Springfield, Eversource officials discuss possible solutions for broken streetlights

Broken streetlights have been a problem in Springfield and on Tuesday, city leaders and Eversource tackled the issue in an effort to find possible solutions.
Published: Oct. 4, 2022 at 6:15 PM EDT|Updated: Oct. 4, 2022 at 6:29 PM EDT
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SPRINGFIELD, Mass. (WGGB/WSHM) - Broken streetlights have been a problem in Springfield and on Tuesday, city leaders and Eversource tackled the issue in an effort to find possible solutions.

As the seasons change, the dark autumn sky begins to cover western Massachusetts neighborhoods earlier and earlier. Meanwhile several Springfield streets remain black due to an ongoing problem with broken streetlights. It’s something that has many people in the city concerned.

“October is here. That means that the sun is going to go down sooner, our children are going to be walking home in the dark,” said Springfield City Clerk Gladys Oyola-Lopez.

On Tuesday, Springfield city councilors held a meeting with Eversource, along with the city’s Department of Public Works, to discuss the ongoing safety issue. Eric Falcon, manager of electric operations for Eversource, explained that with daylight hours beginning to dwindle the company has been putting a lot of emphasis and resources into repairing broken streetlights in Springfield, but he said some projects are easier than others.

“While a lot of these issues are fairly simple and straight forward, they may be a bulb replacement, there are a significant number that require a further effort. Specifically, I know a few on Main Street in Indian Orchard are issues with underground wiring that require excavation and investigation,” Falcon noted.

Springfield DPW Director Chris Cignoli said that the reason for the large number of broken streetlights in Springfield comes down to outdated infrastructure, which led to the cities’ long-term solution. Come January 2023, the city plans to begin a multi-year project to replace all of the city’s street lights with new led fixtures.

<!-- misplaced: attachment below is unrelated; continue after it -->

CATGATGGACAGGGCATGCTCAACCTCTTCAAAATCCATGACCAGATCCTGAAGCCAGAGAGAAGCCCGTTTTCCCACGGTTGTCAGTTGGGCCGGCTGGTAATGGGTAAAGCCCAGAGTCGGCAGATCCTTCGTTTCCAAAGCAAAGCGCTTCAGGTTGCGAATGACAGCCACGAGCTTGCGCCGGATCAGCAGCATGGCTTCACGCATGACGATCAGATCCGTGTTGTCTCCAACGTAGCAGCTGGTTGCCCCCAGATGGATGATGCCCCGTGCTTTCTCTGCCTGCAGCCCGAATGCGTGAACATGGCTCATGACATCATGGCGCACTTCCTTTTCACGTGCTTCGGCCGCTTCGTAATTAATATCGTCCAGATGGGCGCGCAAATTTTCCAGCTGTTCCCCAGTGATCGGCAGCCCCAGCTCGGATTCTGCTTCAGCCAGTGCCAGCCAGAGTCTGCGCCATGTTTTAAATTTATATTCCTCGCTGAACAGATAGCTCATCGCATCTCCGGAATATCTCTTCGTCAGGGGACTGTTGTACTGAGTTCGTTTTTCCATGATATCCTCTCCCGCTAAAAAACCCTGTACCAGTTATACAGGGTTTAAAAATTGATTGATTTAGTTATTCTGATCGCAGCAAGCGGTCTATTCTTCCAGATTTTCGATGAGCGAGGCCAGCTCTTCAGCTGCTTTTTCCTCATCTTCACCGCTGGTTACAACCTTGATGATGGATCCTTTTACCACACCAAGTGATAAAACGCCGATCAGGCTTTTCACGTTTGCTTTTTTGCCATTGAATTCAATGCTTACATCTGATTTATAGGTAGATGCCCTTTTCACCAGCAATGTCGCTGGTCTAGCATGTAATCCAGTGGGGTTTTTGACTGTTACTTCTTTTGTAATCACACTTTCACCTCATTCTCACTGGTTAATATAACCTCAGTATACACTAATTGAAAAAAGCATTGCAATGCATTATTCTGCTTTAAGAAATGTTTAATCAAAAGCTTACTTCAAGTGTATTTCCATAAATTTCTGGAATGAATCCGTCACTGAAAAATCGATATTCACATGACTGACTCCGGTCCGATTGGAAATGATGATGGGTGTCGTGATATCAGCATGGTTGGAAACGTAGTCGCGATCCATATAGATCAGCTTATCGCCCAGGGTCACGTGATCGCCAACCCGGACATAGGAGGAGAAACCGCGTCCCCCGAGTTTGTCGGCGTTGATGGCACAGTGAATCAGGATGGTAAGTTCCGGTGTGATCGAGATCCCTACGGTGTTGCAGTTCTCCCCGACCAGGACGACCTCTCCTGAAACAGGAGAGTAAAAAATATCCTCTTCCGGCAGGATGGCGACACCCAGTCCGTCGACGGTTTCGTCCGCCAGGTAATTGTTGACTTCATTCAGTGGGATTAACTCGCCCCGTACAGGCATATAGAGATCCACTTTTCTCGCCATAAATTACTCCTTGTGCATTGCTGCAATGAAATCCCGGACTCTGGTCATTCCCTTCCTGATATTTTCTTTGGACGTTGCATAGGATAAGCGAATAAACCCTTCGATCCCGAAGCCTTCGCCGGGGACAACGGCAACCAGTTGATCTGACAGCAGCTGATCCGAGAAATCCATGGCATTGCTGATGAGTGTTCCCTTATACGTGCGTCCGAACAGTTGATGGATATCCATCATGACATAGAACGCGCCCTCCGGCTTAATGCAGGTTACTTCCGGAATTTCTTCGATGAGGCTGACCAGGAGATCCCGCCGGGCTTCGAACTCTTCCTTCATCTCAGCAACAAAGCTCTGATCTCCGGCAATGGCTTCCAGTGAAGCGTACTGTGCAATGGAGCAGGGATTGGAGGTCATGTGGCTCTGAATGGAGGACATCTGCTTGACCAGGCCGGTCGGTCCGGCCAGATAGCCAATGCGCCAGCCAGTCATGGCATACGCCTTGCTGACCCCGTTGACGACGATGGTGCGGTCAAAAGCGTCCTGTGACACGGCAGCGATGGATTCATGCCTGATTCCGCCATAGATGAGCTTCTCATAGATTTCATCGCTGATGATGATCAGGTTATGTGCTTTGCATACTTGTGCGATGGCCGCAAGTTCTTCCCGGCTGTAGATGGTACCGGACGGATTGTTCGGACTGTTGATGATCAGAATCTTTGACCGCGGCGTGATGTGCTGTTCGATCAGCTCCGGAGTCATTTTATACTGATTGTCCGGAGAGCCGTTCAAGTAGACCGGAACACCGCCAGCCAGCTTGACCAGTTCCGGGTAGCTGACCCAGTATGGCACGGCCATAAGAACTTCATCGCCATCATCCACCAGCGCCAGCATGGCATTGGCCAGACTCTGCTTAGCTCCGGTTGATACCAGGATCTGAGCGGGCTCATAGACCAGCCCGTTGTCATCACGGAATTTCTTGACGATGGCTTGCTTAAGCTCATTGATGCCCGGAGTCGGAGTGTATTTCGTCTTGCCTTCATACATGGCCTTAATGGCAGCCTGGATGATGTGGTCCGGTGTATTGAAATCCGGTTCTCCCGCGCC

“They’re going to run into neighborhoods where when they start to do this work. It’s going to take a lot longer not because of retrofitting, but because of wiring, they have to do,” Cignoli said.

The plan, as of right now, is to begin the project after January 1. Eversource and Springfield DPW predict it will take about five years to complete.

According to Cignoli, the city of Springfield has about 14,500 streetlights and they hope to switch out about 3,000 fixtures per year. Cignoli also said the city has about 200 street lights that have already been replaced with LED fixtures since they were unable to be repaired due to old wiring.

How much will this cost the city? Cignoli said they anticipate the city will be paying Eversource roughly the same amount as in previous years. He explained that, right now, the city pays Eversource a flat fee of just over $3 million per year that equates to about $230 per streetlight for maintenance fees each year and he said hopefully, over time, the LED fixtures will help to reduce maintenance costs for the city.

In the meantime, if you do see a broken streetlight, you are asked to report the outage to Eversource.